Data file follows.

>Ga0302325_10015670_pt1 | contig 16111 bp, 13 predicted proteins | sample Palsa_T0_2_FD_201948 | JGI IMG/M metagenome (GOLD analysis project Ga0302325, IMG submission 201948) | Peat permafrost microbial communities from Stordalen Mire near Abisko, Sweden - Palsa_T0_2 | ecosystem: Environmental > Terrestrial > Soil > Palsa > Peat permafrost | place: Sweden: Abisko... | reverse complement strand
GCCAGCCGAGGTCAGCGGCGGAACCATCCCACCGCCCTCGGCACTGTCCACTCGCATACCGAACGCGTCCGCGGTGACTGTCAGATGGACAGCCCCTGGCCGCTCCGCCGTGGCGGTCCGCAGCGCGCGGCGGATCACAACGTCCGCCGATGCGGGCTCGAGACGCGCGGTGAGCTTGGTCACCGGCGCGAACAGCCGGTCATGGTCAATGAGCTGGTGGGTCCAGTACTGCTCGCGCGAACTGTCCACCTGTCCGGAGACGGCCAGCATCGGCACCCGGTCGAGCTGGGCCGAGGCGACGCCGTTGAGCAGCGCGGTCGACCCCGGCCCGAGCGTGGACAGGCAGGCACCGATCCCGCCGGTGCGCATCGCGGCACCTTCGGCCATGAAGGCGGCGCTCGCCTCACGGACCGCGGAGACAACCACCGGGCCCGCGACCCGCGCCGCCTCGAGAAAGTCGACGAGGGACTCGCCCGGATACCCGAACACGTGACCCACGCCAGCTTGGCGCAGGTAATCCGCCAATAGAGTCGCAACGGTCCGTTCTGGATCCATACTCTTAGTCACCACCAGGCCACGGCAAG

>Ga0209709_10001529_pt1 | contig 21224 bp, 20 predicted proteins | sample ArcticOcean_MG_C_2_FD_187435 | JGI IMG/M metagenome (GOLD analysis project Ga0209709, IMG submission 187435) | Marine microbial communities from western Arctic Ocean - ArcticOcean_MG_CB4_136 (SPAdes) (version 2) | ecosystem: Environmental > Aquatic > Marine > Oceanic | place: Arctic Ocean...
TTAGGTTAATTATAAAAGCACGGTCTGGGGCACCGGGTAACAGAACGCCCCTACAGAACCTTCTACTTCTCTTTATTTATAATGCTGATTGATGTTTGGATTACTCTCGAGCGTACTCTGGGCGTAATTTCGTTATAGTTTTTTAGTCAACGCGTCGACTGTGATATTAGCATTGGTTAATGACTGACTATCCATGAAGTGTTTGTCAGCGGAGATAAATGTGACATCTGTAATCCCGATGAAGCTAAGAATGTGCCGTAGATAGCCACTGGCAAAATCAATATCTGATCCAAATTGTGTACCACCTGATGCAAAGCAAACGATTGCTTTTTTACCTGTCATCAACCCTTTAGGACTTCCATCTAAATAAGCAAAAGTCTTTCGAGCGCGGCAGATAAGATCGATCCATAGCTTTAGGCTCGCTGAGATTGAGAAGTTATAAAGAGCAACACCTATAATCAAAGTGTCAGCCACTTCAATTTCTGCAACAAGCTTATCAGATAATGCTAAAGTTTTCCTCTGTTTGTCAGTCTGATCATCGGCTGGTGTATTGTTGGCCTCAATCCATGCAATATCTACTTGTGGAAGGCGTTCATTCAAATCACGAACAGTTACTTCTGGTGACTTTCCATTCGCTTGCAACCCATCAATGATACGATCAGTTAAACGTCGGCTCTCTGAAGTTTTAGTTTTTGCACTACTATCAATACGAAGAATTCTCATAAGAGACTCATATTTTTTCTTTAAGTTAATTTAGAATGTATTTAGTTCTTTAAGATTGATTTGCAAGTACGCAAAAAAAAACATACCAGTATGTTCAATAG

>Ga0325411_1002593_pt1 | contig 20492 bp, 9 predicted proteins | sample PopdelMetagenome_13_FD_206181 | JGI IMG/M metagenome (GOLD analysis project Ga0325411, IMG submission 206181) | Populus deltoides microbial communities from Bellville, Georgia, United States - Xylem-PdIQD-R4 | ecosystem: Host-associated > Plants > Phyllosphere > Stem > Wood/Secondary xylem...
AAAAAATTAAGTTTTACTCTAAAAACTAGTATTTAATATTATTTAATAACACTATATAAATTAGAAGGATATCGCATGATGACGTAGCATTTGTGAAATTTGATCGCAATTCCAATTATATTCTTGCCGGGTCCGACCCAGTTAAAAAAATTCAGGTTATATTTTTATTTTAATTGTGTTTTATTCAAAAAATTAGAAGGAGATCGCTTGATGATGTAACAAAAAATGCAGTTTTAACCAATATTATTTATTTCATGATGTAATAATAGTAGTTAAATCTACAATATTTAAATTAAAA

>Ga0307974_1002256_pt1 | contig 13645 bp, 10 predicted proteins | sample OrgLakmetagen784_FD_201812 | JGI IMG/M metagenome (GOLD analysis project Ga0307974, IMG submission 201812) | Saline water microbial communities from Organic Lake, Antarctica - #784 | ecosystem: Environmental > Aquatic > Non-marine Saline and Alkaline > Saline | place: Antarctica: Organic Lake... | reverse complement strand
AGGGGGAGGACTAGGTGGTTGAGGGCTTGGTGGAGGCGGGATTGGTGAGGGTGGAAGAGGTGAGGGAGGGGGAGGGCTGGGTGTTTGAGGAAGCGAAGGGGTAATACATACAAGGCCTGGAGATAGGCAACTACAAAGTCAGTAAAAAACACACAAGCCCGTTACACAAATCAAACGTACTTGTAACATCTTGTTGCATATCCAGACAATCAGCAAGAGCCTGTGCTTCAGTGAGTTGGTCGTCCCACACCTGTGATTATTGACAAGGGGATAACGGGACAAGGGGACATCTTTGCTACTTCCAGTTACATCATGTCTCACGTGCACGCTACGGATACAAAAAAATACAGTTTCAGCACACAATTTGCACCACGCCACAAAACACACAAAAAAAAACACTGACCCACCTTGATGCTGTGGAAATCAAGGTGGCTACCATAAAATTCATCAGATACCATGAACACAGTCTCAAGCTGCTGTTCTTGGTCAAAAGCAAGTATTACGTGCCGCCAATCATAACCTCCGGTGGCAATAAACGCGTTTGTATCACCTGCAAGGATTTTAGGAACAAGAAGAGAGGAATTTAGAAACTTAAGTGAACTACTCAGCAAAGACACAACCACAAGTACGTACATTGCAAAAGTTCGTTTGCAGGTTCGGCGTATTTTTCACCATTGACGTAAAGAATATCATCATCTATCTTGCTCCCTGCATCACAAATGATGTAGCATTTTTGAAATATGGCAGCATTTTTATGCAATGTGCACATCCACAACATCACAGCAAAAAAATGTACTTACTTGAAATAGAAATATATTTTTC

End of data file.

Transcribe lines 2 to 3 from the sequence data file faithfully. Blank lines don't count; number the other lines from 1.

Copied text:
GCCAGCCGAGGTCAGCGGCGGAACCATCCCACCGCCCTCGGCACTGTCCACTCGCATACCGAACGCGTCCGCGGTGACTGTCAGATGGACAGCCCCTGGCCGCTCCGCCGTGGCGGTCCGCAGCGCGCGGCGGATCACAACGTCCGCCGATGCGGGCTCGAGACGCGCGGTGAGCTTGGTCACCGGCGCGAACAGCCGGTCATGGTCAATGAGCTGGTGGGTCCAGTACTGCTCGCGCGAACTGTCCACCTGTCCGGAGACGGCCAGCATCGGCACCCGGTCGAGCTGGGCCGAGGCGACGCCGTTGAGCAGCGCGGTCGACCCCGGCCCGAGCGTGGACAGGCAGGCACCGATCCCGCCGGTGCGCATCGCGGCACCTTCGGCCATGAAGGCGGCGCTCGCCTCACGGACCGCGGAGACAACCACCGGGCCCGCGACCCGCGCCGCCTCGAGAAAGTCGACGAGGGACTCGCCCGGATACCCGAACACGTGACCCACGCCAGCTTGGCGCAGGTAATCCGCCAATAGAGTCGCAACGGTCCGTTCTGGATCCATACTCTTAGTCACCACCAGGCCACGGCAAG

>Ga0209709_10001529_pt1 | contig 21224 bp, 20 predicted proteins | sample ArcticOcean_MG_C_2_FD_187435 | JGI IMG/M metagenome (GOLD analysis project Ga0209709, IMG submission 187435) | Marine microbial communities from western Arctic Ocean - ArcticOcean_MG_CB4_136 (SPAdes) (version 2) | ecosystem: Environmental > Aquatic > Marine > Oceanic | place: Arctic Ocean...